She said Wisconsin should put its money on pot, not Foxconn. Wood, vice chairwoman of the Progressive Caucus of the Democratic Party of Wisconsin, pointed to places like Colorado and the booming legal marijuana market.

“The cannabis industry is set to employ more people by 2020 than manufacturing,” Wood said, adding that many of the jobs are so easy kindergarten kids could work in the cannabis industry – although she says she doesn’t believe in child labor.

“I know you’re passionate, but if we could stick to the bill and not the cannabis industry,” state Rep. Adam Neylon (R-Pewaukee), chairman of the Jobs and Economy Committee, urged Wood.

Reefer madness aside, supporters of the incentives package insist the time is now to positively affect Wisconsin’s economic future for generations to come.

The Foxconn deal “will provide significant dividends to the state of Wisconsin for years to come,” Neitzel said.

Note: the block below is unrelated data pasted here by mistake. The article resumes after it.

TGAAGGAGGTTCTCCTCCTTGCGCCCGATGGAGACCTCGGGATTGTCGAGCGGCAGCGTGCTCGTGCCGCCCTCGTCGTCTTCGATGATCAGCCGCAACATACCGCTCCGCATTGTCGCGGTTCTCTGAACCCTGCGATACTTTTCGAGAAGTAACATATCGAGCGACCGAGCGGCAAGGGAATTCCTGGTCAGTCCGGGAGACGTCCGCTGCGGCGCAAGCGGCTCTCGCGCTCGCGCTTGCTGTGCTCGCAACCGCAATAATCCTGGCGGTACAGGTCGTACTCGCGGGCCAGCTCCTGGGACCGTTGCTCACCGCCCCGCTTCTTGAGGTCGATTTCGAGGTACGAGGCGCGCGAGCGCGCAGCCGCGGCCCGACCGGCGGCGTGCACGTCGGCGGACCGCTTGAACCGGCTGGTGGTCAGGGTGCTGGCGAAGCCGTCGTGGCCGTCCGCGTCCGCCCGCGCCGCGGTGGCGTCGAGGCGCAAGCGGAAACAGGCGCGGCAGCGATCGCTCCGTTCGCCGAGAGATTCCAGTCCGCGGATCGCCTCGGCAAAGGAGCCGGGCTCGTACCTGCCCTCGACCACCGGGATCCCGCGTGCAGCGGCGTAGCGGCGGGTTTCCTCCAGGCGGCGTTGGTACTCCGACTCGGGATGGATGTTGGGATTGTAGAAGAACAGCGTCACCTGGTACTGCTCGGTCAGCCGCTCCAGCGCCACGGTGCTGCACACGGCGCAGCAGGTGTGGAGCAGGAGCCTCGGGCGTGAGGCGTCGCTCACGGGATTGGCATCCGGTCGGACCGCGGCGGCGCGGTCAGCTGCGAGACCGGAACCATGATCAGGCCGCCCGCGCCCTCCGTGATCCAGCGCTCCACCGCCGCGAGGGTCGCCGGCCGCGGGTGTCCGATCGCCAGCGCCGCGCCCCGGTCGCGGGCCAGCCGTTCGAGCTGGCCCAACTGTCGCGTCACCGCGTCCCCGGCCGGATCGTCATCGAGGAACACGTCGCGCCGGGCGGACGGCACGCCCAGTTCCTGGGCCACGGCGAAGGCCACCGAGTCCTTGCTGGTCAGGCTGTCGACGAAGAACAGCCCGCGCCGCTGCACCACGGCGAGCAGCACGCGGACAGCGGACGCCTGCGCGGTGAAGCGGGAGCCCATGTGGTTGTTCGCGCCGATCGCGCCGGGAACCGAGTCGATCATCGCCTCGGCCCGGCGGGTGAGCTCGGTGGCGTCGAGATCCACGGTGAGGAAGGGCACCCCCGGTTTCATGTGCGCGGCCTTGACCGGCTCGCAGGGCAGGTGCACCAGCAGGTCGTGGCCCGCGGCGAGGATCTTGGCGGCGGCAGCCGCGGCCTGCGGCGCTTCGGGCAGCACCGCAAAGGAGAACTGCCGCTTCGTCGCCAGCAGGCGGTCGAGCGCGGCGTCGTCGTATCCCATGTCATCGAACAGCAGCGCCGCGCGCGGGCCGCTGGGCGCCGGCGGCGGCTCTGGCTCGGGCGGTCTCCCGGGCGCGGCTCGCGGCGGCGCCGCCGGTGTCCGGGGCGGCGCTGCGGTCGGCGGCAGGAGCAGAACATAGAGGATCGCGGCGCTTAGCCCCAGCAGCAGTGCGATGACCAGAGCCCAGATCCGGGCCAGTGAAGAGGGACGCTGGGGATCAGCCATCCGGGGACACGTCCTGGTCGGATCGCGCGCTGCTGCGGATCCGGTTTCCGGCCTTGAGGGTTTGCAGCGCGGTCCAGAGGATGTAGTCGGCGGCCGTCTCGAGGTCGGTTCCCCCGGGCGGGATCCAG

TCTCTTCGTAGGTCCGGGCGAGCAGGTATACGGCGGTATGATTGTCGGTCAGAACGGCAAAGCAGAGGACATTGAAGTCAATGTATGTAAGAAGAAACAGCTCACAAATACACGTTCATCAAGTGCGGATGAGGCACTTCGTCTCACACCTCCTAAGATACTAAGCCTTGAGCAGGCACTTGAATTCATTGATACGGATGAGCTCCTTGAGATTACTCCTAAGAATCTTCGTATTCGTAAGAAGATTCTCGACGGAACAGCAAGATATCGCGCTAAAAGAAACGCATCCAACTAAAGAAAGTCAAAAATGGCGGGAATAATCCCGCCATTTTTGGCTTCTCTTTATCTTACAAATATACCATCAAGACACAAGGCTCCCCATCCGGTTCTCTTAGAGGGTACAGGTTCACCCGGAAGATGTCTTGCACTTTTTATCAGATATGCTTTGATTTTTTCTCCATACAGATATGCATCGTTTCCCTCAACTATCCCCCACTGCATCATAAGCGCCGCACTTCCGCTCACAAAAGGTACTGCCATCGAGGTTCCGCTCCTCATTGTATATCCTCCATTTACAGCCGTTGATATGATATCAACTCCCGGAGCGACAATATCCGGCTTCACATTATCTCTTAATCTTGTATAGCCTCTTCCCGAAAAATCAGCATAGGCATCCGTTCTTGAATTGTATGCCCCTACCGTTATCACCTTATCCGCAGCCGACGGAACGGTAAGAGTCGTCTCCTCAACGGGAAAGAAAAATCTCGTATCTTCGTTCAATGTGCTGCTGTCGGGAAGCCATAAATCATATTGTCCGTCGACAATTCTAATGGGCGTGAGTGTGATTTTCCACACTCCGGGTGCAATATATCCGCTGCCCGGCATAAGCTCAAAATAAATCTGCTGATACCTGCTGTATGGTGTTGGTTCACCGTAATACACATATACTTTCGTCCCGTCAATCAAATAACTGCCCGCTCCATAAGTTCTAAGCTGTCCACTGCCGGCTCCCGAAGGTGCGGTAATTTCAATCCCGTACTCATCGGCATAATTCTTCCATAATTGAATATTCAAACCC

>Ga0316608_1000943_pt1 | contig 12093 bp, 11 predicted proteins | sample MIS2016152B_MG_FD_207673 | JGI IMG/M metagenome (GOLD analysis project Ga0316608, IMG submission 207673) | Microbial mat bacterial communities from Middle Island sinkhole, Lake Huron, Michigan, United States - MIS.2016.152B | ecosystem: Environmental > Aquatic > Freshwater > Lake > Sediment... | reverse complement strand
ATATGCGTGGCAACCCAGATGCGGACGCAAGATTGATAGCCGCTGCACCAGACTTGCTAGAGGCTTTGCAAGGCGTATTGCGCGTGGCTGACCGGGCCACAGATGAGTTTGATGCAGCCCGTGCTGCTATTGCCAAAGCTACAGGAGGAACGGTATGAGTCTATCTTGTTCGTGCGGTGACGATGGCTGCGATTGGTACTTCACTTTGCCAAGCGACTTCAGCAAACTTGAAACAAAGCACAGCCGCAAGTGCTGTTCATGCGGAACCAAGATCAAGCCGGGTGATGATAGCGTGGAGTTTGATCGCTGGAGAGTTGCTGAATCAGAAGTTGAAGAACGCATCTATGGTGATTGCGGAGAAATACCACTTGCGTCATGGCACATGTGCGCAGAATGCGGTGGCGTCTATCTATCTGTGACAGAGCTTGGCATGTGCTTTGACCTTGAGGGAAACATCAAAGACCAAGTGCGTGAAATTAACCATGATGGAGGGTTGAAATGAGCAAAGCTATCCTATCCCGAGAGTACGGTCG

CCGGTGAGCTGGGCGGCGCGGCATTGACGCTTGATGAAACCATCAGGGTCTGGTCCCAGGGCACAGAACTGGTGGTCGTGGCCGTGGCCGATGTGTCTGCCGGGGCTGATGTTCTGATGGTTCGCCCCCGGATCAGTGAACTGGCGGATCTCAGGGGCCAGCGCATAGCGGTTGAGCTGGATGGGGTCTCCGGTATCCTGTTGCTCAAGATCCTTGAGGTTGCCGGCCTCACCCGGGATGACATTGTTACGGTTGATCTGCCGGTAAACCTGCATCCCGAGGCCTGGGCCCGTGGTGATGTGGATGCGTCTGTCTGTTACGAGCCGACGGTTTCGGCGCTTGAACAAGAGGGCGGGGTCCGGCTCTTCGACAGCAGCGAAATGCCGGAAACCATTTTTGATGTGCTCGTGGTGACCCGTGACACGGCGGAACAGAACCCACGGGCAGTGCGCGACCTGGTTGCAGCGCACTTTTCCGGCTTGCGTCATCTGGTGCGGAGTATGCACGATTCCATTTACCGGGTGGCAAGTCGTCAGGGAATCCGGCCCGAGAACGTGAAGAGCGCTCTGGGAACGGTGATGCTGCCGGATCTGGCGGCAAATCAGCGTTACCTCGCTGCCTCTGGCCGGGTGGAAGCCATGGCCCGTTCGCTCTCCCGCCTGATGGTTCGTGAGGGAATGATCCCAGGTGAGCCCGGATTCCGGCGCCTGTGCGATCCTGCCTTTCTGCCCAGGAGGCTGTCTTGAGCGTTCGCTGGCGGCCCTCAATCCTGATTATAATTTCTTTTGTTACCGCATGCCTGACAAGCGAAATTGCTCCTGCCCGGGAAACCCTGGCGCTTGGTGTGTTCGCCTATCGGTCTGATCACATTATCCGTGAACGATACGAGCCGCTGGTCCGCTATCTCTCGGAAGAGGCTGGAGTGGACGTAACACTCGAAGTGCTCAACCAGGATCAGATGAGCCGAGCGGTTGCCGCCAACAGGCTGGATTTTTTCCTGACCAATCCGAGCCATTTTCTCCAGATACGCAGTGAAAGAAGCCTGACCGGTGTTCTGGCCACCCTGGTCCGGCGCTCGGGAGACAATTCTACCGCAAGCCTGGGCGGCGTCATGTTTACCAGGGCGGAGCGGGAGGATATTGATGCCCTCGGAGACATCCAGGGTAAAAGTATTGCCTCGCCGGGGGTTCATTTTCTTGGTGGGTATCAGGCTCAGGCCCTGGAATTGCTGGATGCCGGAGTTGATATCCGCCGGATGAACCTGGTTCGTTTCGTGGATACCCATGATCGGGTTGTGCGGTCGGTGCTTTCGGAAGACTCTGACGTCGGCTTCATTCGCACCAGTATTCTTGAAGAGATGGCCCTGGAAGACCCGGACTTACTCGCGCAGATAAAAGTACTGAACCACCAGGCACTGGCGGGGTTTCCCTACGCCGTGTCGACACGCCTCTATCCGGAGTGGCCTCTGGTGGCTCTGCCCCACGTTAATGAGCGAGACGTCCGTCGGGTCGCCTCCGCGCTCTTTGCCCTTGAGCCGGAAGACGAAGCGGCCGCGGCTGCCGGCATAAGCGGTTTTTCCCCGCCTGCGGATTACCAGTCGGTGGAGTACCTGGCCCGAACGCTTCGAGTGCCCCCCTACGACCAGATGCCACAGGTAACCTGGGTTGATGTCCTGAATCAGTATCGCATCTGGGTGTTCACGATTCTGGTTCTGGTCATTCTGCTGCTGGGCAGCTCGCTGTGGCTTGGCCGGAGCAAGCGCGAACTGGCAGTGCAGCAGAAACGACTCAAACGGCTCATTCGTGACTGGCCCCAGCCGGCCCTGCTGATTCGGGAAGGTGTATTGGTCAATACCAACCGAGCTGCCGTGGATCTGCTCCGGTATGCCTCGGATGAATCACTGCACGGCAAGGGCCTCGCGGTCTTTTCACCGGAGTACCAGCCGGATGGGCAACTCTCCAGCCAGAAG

Even those who are supporters of legalization or at least decriminalization should turn a highly skeptical eye on promises of waves of legal marijuana money. There is, you may note, no Democratic legislative leader, let alone Republican legislator, willing to take on the cause of legal pot.

As I wrote last week, a few Democrats, but not very many, have not engaged in knee-jerk condemnation. Another has sort of modified his stance, as James Wigderson reports:

Madison Mayor Paul Soglin, a possible candidate for governor, is walking the tightrope on the Foxconn development. On the one hand, Soglin is making it clear he’s opposed to the deal by calling it “over the top.”

“I’m fearful if that becomes the standard for job creation in Wisconsin, the whole state will suffer,” Soglin said according to the Wisconsin State Journal. Soglin said an incentive package of $600 million to $1.2 billion would be “more in line with national standards.”

On Facebook, Soglin has been more vocal against the deal, posting seven articles opposed to the Foxconn deal with misleading information. Our favorite is the one that says in a quote highlighted by Soglin, “This isn’t even cost-effective socialism.” Like Soglin’s favorite country, Cuba?